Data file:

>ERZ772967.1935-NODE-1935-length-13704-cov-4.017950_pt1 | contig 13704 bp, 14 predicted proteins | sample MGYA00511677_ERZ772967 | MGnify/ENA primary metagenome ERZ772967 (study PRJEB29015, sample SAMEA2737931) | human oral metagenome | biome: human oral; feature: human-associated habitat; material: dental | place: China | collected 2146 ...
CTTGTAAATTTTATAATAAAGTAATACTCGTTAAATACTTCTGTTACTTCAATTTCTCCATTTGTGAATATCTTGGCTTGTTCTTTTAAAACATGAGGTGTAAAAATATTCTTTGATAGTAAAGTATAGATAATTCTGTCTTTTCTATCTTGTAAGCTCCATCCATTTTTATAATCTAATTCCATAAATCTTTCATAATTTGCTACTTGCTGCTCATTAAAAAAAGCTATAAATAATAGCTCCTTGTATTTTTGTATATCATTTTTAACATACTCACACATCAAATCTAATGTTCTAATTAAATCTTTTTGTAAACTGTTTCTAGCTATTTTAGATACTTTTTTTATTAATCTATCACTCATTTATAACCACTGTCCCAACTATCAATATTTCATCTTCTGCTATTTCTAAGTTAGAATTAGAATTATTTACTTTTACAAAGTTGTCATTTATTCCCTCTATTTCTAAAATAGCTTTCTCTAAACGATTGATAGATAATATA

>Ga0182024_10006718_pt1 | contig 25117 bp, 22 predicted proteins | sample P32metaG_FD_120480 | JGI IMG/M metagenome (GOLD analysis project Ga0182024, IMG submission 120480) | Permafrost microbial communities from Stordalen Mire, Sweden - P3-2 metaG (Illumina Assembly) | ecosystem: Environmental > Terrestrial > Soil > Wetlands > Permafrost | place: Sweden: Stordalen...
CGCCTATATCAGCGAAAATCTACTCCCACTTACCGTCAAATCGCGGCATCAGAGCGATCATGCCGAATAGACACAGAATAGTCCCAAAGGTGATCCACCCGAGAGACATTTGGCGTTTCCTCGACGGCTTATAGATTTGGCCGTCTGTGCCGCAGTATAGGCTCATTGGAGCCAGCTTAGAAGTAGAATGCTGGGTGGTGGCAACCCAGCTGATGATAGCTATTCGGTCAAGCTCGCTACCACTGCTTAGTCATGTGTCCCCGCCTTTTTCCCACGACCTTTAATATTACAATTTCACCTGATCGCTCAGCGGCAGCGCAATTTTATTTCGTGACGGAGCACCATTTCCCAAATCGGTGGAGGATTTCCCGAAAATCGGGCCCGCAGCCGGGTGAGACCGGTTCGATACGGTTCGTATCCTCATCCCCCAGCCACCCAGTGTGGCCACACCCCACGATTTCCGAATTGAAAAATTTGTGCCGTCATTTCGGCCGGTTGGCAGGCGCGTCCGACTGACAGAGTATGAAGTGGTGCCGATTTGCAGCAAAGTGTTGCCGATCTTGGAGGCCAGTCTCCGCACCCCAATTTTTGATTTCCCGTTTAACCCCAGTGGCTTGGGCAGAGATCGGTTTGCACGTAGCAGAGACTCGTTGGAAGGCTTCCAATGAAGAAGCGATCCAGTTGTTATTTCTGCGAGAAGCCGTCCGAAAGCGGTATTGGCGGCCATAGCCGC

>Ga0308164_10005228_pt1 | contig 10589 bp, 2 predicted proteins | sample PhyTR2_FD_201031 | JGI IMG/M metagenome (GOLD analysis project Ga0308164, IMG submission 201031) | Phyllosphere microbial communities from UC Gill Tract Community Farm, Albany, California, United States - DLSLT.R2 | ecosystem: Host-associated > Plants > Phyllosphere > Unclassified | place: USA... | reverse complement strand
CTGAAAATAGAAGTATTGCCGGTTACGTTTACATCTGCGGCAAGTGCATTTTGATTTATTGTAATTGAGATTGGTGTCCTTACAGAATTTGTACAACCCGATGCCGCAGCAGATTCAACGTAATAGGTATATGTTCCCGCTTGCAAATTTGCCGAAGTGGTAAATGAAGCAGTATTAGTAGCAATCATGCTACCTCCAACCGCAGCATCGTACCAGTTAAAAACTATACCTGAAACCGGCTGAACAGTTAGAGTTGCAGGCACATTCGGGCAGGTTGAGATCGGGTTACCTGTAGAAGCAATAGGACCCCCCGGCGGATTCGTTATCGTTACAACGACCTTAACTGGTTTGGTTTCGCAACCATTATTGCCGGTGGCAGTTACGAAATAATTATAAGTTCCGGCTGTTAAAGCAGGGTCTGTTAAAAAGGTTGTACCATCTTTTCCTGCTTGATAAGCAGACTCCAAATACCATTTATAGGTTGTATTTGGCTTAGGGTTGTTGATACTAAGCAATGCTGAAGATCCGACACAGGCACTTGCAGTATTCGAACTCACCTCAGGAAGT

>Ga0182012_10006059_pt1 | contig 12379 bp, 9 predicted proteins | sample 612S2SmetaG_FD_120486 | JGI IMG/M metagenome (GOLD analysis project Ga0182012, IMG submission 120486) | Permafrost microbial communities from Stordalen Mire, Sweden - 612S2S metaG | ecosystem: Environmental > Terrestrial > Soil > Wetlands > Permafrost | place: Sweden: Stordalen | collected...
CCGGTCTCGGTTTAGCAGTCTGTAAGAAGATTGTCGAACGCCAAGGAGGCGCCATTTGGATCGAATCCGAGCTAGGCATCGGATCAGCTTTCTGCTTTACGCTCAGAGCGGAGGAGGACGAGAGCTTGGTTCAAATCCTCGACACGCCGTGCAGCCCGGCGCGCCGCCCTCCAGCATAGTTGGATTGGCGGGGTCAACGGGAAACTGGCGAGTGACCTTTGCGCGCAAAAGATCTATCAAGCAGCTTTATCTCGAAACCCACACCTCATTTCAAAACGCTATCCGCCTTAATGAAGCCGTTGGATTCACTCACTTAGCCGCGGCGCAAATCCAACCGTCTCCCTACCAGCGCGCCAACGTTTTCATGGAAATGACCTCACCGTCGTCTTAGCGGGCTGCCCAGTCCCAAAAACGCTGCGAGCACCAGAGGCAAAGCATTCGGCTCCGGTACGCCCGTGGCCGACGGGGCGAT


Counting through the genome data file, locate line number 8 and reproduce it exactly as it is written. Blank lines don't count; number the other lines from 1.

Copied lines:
CCGGTCTCGGTTTAGCAGTCTGTAAGAAGATTGTCGAACGCCAAGGAGGCGCCATTTGGATCGAATCCGAGCTAGGCATCGGATCAGCTTTCTGCTTTACGCTCAGAGCGGAGGAGGACGAGAGCTTGGTTCAAATCCTCGACACGCCGTGCAGCCCGGCGCGCCGCCCTCCAGCATAGTTGGATTGGCGGGGTCAACGGGAAACTGGCGAGTGACCTTTGCGCGCAAAAGATCTATCAAGCAGCTTTATCTCGAAACCCACACCTCATTTCAAAACGCTATCCGCCTTAATGAAGCCGTTGGATTCACTCACTTAGCCGCGGCGCAAATCCAACCGTCTCCCTACCAGCGCGCCAACGTTTTCATGGAAATGACCTCACCGTCGTCTTAGCGGGCTGCCCAGTCCCAAAAACGCTGCGAGCACCAGAGGCAAAGCATTCGGCTCCGGTACGCCCGTGGCCGACGGGGCGAT